The School in the Cloud and its Skype Grannies. This is an essential view into the evolution of both local and global education as technology becomes a main vehicle for its delivery.
“Within this, children need to be allowed to take more charge of their learning, with the teacher acting in a more supporting role. Letting go, allowing this to happen, is a big challenge for teachers, as there is security when you are setting out the agenda. But really, this approach doesn’t take anything away from the role of the teacher. We will continue to be instrumental in setting up these learning situations.”
Definite points awarded for accessibility of education and self-organized learning, but we can never truly rely on anything but a great teacher to support solid learning. Recent research out of MIT suggests that “[t]hese technology-enabled projects allowed professors to efficiently apply a range of evidence-based techniques in classrooms, leading to substantially improved student outcomes.”
What are your thoughts on online education? Have you participated in a MOOC? Would you be interested in being a Skype Granny? Why or Why not?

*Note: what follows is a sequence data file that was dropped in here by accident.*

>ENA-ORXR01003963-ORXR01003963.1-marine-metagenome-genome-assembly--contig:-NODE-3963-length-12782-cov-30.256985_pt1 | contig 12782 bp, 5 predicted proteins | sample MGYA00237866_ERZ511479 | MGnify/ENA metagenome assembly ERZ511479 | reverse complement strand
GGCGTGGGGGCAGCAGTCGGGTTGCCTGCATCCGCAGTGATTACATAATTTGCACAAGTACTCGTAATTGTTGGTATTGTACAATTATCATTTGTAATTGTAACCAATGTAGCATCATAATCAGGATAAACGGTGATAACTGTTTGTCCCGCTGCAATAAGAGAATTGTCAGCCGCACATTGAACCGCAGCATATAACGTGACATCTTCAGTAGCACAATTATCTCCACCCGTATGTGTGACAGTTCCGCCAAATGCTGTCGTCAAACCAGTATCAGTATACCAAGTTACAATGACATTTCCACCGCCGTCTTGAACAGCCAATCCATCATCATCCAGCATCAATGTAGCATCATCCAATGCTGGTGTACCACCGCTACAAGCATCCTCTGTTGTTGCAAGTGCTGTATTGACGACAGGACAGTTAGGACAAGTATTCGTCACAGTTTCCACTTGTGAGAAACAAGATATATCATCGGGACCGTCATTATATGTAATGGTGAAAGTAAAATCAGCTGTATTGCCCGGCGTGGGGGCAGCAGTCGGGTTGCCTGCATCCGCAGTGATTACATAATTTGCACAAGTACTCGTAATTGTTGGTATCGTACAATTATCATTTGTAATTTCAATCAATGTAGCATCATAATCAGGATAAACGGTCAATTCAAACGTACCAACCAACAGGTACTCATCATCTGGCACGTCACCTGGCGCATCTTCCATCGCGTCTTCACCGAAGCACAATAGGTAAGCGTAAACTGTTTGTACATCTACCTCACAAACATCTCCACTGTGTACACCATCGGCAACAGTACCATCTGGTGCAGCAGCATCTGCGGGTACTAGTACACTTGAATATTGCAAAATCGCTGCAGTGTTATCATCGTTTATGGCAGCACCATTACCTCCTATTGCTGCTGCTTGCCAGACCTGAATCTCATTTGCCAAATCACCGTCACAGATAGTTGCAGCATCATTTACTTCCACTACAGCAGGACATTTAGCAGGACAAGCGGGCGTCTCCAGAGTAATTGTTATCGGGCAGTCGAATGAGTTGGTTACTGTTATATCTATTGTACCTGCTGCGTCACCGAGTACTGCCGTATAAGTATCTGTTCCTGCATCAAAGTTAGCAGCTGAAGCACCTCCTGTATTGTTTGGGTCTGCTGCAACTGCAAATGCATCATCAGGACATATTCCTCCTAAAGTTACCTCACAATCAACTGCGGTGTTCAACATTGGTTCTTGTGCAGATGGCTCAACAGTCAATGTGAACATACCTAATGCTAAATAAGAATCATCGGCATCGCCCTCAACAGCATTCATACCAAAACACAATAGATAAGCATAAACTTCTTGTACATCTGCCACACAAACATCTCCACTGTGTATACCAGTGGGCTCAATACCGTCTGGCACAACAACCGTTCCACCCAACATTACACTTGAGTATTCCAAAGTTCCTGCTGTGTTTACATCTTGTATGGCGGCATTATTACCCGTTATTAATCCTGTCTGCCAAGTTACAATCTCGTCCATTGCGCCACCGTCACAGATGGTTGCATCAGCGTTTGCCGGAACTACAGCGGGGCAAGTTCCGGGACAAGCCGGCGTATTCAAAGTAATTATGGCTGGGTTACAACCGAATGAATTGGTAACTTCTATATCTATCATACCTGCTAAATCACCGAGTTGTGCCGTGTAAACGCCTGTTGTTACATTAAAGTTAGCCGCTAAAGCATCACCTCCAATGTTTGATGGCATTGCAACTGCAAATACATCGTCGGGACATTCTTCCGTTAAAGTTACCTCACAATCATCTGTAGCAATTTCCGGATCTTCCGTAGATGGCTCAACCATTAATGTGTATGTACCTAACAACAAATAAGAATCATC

Kids at a school in India gather around a computer as David Swancott leads a School in the Cloud session.
David Swancott is a retired biology teacher who lives an hour southeast of Bordeaux, France. He spends his free time bicycling, traveling and, for the past two years, being a “Skype Granny.” Swancott is a part of the “Granny Cloud,” a project created by 2013 TED Prize winner Sugata Mitra to make teachers available online to mentor children participating in his School in the Cloud. As children explore the big questions that matter to them, they get nudges in the right direction from a Skype Granny. But don’t let the name fool you. While many Granny Cloud participants are female and retired, just as many are male or in their 20s, 30s and 40s.
Now that the school year is underway, we checked in with one of our male grannies to ask about his experience mentoring kids through…
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